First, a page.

Central Questions and Fundamental and Powerful Concepts

What is a central question?
A central question is one of a very few high-order spanning issues posed as questions that are dealt with
and perhaps answered in the ensuing course, course module, class grouping, or single class. It is a
question that a critical thinker is able to respond to following the course, course module, class grouping,
or single class. If central questions are used hierarchically within a course or program (e.g., for course
and class), the central question at a given level (e.g., course) is not the collection of central questions at
the lower levels (e.g., classes) but is a useful abstraction to a higher order question from which flow the
central questions for the lower levels.
Public Health 101 (introduction to Public Health) central course question:
“What are the outcomes of public health and its concepts, techniques, applications, and
Public Health 101 central question for module on principles of public health:
“What are the principles for understanding and applying public health?”
Public Health 101 central question for class on the population health approach:
“How can and does public health affect our daily lives?”
Public Health 101 central question for class on evidence-based public health:
“How does the evidence-based public health process function?”
What is a fundamental and powerful concept?
A fundamental and powerful concept (“FPC”) is high-order fact, assumption, theorem, or other assertion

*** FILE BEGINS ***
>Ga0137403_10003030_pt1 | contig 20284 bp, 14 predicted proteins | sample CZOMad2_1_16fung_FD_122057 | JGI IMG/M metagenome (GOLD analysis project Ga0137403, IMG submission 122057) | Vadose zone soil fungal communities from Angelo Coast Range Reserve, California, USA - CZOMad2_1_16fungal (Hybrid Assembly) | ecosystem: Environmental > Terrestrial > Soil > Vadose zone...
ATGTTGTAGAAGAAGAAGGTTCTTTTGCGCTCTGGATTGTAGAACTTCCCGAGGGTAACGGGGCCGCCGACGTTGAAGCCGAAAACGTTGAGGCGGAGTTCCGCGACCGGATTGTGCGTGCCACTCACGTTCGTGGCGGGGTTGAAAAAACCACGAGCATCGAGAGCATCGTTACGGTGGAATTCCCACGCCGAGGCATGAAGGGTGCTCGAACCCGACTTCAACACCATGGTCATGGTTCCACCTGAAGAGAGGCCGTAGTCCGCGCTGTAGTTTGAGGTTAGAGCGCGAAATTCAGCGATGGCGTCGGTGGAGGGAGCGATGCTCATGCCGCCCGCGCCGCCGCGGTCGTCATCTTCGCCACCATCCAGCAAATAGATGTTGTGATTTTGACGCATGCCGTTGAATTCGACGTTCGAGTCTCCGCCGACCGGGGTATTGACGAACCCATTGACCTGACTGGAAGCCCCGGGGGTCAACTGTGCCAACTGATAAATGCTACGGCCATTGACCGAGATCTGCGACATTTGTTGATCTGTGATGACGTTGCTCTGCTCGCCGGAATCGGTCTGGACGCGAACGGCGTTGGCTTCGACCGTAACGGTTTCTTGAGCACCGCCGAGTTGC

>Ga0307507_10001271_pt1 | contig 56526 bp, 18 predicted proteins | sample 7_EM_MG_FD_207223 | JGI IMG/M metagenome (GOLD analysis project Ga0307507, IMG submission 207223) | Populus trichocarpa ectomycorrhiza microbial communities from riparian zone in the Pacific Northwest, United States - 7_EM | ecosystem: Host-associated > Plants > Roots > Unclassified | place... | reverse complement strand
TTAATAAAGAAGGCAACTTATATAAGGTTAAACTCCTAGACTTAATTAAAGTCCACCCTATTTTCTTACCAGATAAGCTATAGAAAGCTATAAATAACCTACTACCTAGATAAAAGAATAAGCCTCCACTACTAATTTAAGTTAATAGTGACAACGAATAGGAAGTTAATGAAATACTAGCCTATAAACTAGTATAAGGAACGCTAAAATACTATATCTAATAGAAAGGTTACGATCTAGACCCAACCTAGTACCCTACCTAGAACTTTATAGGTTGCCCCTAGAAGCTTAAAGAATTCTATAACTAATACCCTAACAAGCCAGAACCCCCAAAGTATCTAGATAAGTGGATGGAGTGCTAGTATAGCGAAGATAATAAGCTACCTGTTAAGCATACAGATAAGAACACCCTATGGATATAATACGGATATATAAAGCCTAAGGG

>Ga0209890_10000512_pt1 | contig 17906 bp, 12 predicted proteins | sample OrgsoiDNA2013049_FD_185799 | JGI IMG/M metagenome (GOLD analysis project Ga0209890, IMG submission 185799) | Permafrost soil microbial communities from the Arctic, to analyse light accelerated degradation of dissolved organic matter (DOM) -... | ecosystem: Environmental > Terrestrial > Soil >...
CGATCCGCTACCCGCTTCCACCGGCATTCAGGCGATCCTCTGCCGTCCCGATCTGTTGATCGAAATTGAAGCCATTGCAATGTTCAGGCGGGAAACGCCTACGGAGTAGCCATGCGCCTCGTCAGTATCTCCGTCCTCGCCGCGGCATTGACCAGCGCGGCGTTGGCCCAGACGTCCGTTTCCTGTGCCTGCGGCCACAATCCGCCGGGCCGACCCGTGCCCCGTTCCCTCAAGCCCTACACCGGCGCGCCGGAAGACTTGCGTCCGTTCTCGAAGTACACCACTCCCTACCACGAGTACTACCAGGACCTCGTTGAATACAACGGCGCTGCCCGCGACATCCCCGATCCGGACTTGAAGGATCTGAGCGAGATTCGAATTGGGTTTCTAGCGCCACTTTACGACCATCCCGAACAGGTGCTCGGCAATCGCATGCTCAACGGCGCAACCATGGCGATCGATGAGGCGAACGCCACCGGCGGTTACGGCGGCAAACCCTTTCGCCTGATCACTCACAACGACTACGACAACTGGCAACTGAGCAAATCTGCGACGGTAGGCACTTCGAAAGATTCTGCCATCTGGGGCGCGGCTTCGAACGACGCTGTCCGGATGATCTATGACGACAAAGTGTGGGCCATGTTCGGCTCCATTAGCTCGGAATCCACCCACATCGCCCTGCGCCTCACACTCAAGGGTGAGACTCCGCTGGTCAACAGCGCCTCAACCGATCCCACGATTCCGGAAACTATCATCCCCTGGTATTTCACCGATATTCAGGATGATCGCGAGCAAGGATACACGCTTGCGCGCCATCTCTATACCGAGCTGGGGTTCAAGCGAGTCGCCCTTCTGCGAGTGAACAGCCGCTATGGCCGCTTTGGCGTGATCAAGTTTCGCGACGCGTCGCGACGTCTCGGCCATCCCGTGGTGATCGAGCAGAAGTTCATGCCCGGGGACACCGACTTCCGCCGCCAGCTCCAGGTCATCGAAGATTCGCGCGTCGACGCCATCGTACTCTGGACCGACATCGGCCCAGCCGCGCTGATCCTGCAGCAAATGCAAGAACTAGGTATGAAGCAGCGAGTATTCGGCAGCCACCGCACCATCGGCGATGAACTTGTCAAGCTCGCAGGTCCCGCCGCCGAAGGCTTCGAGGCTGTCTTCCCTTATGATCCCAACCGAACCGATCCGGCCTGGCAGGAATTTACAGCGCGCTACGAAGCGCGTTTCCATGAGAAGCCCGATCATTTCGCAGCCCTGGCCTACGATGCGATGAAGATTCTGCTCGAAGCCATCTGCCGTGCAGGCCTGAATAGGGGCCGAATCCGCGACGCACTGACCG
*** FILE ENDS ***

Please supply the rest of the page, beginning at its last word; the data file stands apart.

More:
that provides a basis for understanding or explaining a significant portion of an area of inquiry or study.
“Health is the presence of wellness, not just the absence of sickness.”
“Health is an essential part of life, liberty, and the pursuit of happiness.”
“There is no biological basis for race.”
“A population is a network of individuals, not a single entity or system.”
“Health disparities are not due to deficient healthcare access or quality.”
“Heritable traits can develop or change in a single generation.”
“The P.E.R.I. approach of problem, etiology, recommendations, and implementation is the basis of
public health practice.”
“Population health is the sum of healthcare, traditional public health, and social policy.”
“The make-up of a person’s intestinal bacteria is unique and has profound effects on the health of
the individual.”
“There is no currently known way to predict all outcomes of an intervention in a population.”
“An essential part of public health is understanding the evolution of diseases and disease-causing
agents and their carriers and obligatory hosts.”
“Public health measures are responsible for the major share of the increase in life expectancy and
decrease in [known] communicable disease.”